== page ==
Mabrey, a two-time All-ACC selection, two-time NCAA All-Regional member and 2019 All-Final Four honoree, finished her career as the program’s all-time leading in made three-pointers with 274. Mabrey knocked down 85 three-pointers as a junior (which ranked as the second most for a single season) and 80 threes her senior year (ranked fourth all-time). Mabrey made a three in 24 consecutive games, which ranks second all-time to Beth Morgan’s 35. In addition, she shot a career 40.0 percent from beyond the arc, which ranked fifth. During the 2018 NCAA Tournament run, Mabrey knocked down 19 three’s, which marked the most of any Irish player all-time and fifth most in Division-I history. Ultimately, Mabrey joined Lindsay Allen, Skylar Diggins, Niele Ivey, Mollie Peirick, Karen Robinson and Megan Duffy in the 1,000 points and 500 assists club, finishing her career with 1,896 points and 500 assists.
Then, there was the dynamic Young, who averaged 16.3 points on 47.9 percents shooting during the 2018 NCAA Tournament, which included her heroic 32-point career high performance vs UConn in the National Semifinal – The 32 points were the seventh most in a women’s Final Four contest. In her final season her junior year, Young was named an AP All-American, Cheryl Miller Award finalist and the ACC Tournament MVP. Young made history when she became the first Irish player to record two triple-doubles in the same season.
The ‘Pride of Princeton’ achieved 12 double-doubles, which broke the program record for a guard, while accumulating 17 over her career which tied Lindsay Schrader for the most by a guard.
However, Cunningham’s most notable protege could arguably be 2017 Ring of Honor inductee Kayla McBride. Under Cunningham’s steady hand, McBride became a two-time All-American, earning consensus first-team honors as a senior in 2013-14. She also was the 2014 ACC Player of the Year after averaging career highs of 17.6 points and 5.3 rebounds per game in her final season. What’s more, McBride was the 2013 BIG EAST Championship Most Outstanding Player after leading Notre Dame to its first-ever BIG EAST tournament title. McBride was dominant on the biggest stages, reflecting Cunningham’s own cool demeanor from her playing days, averaging 18.7 points per game against ranked teams in her final two seasons.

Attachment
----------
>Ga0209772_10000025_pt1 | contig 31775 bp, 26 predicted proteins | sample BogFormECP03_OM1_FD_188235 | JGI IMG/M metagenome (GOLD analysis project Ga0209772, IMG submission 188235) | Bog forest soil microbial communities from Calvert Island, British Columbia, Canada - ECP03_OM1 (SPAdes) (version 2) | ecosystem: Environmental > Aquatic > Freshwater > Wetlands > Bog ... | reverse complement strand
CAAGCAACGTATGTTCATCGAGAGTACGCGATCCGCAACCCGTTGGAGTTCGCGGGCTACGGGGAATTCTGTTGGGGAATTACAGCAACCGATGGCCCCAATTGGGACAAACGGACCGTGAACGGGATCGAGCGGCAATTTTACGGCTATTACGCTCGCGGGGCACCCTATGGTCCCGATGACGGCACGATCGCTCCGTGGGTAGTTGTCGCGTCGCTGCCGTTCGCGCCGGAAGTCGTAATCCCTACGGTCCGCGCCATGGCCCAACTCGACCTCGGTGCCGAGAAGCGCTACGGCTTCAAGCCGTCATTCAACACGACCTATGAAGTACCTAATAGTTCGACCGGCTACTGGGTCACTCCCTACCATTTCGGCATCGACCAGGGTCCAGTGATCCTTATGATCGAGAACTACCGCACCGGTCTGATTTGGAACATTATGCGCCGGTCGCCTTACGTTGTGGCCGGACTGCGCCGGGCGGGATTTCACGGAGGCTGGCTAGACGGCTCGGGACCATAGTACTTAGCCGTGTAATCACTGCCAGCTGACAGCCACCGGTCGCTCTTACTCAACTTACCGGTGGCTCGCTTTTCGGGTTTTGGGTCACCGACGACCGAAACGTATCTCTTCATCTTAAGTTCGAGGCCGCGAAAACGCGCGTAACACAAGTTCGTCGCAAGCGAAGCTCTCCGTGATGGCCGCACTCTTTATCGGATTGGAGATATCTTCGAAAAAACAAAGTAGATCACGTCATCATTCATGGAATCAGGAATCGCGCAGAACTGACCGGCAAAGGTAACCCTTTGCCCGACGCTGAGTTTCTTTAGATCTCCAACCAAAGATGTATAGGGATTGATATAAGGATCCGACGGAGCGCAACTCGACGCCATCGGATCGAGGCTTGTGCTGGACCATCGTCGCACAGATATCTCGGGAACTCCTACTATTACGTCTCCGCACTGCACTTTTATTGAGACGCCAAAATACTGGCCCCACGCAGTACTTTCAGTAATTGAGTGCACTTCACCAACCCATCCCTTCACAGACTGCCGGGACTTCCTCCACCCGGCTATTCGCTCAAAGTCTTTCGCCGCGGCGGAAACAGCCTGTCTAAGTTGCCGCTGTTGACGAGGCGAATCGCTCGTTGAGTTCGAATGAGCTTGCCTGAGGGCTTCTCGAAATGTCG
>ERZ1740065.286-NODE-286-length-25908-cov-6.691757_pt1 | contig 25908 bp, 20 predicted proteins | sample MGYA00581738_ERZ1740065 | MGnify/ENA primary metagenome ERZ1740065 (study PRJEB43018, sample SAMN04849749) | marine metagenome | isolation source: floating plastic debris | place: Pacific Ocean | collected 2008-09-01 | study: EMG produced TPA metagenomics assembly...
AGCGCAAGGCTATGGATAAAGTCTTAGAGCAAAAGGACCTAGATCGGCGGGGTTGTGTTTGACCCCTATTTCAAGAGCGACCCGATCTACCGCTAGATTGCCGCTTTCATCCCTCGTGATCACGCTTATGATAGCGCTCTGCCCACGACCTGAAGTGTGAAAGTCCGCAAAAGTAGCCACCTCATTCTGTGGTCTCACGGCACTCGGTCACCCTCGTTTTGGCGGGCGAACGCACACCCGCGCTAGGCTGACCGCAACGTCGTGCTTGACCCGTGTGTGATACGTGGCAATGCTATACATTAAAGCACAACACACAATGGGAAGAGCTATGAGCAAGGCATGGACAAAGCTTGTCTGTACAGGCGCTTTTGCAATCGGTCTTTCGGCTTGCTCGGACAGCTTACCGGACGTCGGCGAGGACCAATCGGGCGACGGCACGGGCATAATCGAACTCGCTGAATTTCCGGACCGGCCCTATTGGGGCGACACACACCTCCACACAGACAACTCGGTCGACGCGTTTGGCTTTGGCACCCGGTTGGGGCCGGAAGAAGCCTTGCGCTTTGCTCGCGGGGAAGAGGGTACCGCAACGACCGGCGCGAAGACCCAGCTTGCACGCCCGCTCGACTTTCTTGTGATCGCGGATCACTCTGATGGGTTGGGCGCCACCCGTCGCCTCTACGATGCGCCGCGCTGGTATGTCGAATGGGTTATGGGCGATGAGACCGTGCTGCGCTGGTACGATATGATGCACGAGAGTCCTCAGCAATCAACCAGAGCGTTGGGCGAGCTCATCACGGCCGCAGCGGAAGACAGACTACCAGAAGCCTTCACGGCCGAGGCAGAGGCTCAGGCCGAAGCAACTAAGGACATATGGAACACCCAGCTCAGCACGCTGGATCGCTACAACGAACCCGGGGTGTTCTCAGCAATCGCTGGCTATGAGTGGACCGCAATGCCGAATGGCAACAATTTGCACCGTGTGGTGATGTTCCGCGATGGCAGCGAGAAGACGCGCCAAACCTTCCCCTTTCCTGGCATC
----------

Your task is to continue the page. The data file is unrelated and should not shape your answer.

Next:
McBride was a first-round selection (No. 3 overall) in the 2014 WNBA Draft by the San Antonio Stars (now Las Vegas Aces) and earned WNBA All-Rookie Team honors and posted the highest scoring season for a San Antonio rookie since the franchise relocated from Salt Lake City in 2003. In addition, McBride was San Antonio’s leading scorer (22.5 ppg.) during the 2014 WNBA playoffs and went on to earn WNBA All-Star honors in both 2015 and 2018. She again received All-Star honors in 2018 in her first season in Las Vegas. Lastly, McBride also was named to the 2014-16 USA Basketball Senior National Team player pool and again to the 2017-20 pool.
Before returning to Notre Dame in the summer of 2012, Cunningham took the VCU women’s basketball program to new heights in her 11 seasons in Richmond, Va., spending one year as an assistant coach (2001-02) and another as associate head coach (2002-03) before assuming the head coaching duties prior to the 2003-04 campaign. She is the Rams’ all-time leader in women’s basketball coaching wins, having successfully piloted VCU to a 167-115 (.592) record and postseason appearances in each of her final five seasons, including the program’s first-ever NCAA Championship berth (an at-large selection in 2009). Under her tutelage, VCU also averaged better than 22 wins per season from 2007-08 through 2011-12, amassing three consecutive 20-win campaigns from 2008-10 (including back-to-back school-record 26-win seasons in 2007-08 and 2008-09) as part of the most successful four-year run in Rams’ history.